Pittsburgh Steelers quarterback Ben Roethlisberger has seen a lot since being drafted 11th overall in the 2004 NFL Draft. He has seen his skill set change, he has seen the offense he captains change and he has see the game of football move into the pass-happy league it is today.
But just because Roethlisberger has been around and seen some things doesn’t mean his game, and mechanics, haven’t changed with the times. As for the mechanics, after undergoing season-ending elbow surgery in 2019 after having the majority of his flexor tendons ripped off his elbow, Roethlisberger has had to make some adjustments to this throwing.
This should come as a shock to absolutely no one, but when offensive coordinator Randy Fichtner, who served as Roethlisberger’s quarterback coach until this season, told reporters via Zoom while things are different for Roethlisberger throwing the ball, it isn’t a drastic difference.
“I don’t know that alter would be the word, I think finding that comfortable groove again.” Fichtner said. “Sometimes just like a golf swing you have to get in that groove and stay in that groove. Some of them guys make one tournament and end up placing really well for the next three or four weeks, and they’re in that groove. You know, finding that stroke with the proper footwork obviously versus getting back to getting live looks minus the preseason, Ben has the above the neck perspective in so many ways that you can never give to a quarterback that quite honestly hasn’t played as much football as he has.
“The fundamental and the idea of changing or altering, we just talk about the general things about rip the ball, win with your feet, let it rip, if you will. Sometimes, too, you see it happen with having to move in the pocket. Not everything is picture-perfect clean. We like to think it is as coaches and we are going to develop it to be, but the pocket is always changing. Having to step up and move to the right, move to the left and escape to the right and reset and things like that.
“I really believe that he is finding that common ground and, again, I would expect like all the guys if we continue to keep improving. I wouldn’t think that would be different just because he has played so much football because you realize he didn’t play football last year, basically. Couple that with the injury, I think he is finding that groove.”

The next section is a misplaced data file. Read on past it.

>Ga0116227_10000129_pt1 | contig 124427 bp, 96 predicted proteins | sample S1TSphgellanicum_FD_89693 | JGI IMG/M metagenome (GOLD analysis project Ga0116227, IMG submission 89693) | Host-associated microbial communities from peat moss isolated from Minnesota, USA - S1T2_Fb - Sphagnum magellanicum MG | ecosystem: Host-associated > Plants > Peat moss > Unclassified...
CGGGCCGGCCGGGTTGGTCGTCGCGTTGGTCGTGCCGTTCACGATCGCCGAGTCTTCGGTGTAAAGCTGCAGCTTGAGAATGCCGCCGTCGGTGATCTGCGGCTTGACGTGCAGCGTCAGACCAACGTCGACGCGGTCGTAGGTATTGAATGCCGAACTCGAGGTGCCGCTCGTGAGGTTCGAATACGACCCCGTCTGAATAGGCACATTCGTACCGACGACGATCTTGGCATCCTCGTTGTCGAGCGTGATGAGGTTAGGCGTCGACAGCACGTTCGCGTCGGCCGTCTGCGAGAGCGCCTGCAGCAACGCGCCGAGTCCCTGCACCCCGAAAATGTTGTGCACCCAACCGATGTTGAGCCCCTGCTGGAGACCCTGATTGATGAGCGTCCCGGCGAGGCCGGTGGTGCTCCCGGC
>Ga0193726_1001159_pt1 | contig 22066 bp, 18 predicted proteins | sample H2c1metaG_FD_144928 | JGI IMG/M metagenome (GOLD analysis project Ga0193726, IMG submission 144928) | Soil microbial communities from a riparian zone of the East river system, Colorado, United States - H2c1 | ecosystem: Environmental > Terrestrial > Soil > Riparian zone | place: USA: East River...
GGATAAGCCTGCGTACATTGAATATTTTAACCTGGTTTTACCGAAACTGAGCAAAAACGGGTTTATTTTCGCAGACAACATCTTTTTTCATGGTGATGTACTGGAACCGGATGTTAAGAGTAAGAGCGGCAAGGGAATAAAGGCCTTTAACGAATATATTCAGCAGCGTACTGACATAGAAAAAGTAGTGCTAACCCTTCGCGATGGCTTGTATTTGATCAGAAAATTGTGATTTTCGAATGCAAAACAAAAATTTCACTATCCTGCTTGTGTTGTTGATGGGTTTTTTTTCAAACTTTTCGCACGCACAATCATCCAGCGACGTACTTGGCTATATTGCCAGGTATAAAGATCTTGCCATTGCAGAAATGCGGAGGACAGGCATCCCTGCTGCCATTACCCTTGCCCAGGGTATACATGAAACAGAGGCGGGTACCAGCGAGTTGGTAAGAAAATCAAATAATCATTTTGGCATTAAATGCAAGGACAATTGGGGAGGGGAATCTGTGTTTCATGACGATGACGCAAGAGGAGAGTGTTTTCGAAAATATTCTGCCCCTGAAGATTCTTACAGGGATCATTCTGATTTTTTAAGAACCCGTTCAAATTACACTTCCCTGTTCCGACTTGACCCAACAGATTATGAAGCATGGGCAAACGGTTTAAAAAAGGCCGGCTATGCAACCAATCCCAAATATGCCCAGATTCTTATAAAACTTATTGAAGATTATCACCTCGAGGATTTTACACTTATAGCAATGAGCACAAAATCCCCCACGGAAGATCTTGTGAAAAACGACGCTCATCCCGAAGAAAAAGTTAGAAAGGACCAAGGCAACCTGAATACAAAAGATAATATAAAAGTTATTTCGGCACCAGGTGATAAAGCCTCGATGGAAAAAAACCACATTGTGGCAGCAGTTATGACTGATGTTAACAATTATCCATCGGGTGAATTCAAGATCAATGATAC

Finding that “groove” will be key for the Steelers’ offense as they go against the Houston Texans in Week 3 at Heinz Field, but Roethlisberger’s approach to the game is something which might have been the most drastic change Fichtner has seen since he started coaching him.
“Yeah, he’s not the old dog that can’t learn new tricks.” Fichtner added. “He wants to win. And that’s just the bottom line. And to be the leader that he wants to be, if we want to talk about everybody improving early in the season much like you would if we had a preseason, that means everybody and he takes that as personal as anybody because he wants to win and he wants to lead a group.
“Coach Matt [Canada] and Mike [Tomlin] and myself will always look to make sure he won’t walk in on Wednesday and say, ‘I want to go. I want to take all the reps.’ Well, Ben, I love your want to, I love all that, but we have to be smart about the wear and tear over a long season that we are trying to have. I love his attitude about it. I know that he wants to be perfect and I know that we are not all perfect and we’re not going to be. But he strives to be, and I think that is part of the reason he is a great leader and why he has played in as many games as I guess I just found out that he has played and that type of thing. It is a credit to him. Like I said, he wants to work. We will hold him back and you need to for those Wednesdays.”
On the field, Roethlisberger has to be extremely excited for what the offense can produce in 2020. Once upon a time Roethlisberger had weapons like Le’Veon Bell and Antonio Brown, but now the list of weapons he has at his disposal are giving him the ability to spread the ball around. In other words, take what the defense is giving him.
That is something, according to Fichtner, Roethlisberger shouldn’t take for granted.
“Yeah, and I always remind Ben to stay with in the patterns and the concepts and the decisions that you make. Be firm about it. Those guys are all capable of making their plays. It’s nice that you have all those opportunities for that amount of guys who can make plays. From [Eric] Ebron to Vance [McDonald] to the rest of the wide out group. Our running backs are all really positive in their ability to be in the patterns and catch balls. Although, we haven’t been perfect and there is room for improvement at every level, I think Ben is in the comfort zone of realizing, “Hey, I get my eyes in this spot in this progression,” and it goes one, two, three and away we go and the ball will come out at a good time and the guys who are put in those positions to make plays will make them.”
Roethlisberger has changed a lot over the years, but so have the Steelers. Long gone are the days of Roethlisberger relying on his backyard skills to make plays. Things are much more systematic and planned compared to Roethlisberger’s early years in the league. Nonetheless, every now and again you will see that backyard gunslinger mentality come out, and it is a throwback to previous years in the Roethlisberger era.
Changes have been made, and success has been attained at every level, but can this offense do even more? Can this offense be the unit that takes the Steelers not just to the playoffs, but to the Super Bowl? They are taking it one game at a time, and so far, so good for the 2-0 Steelers.
Stay tuned to BTSC for the latest news and notes surrounding the Steelers as they prepare for the Texans on Sunday for a 1 p.m. ET kickoff at Heinz Field.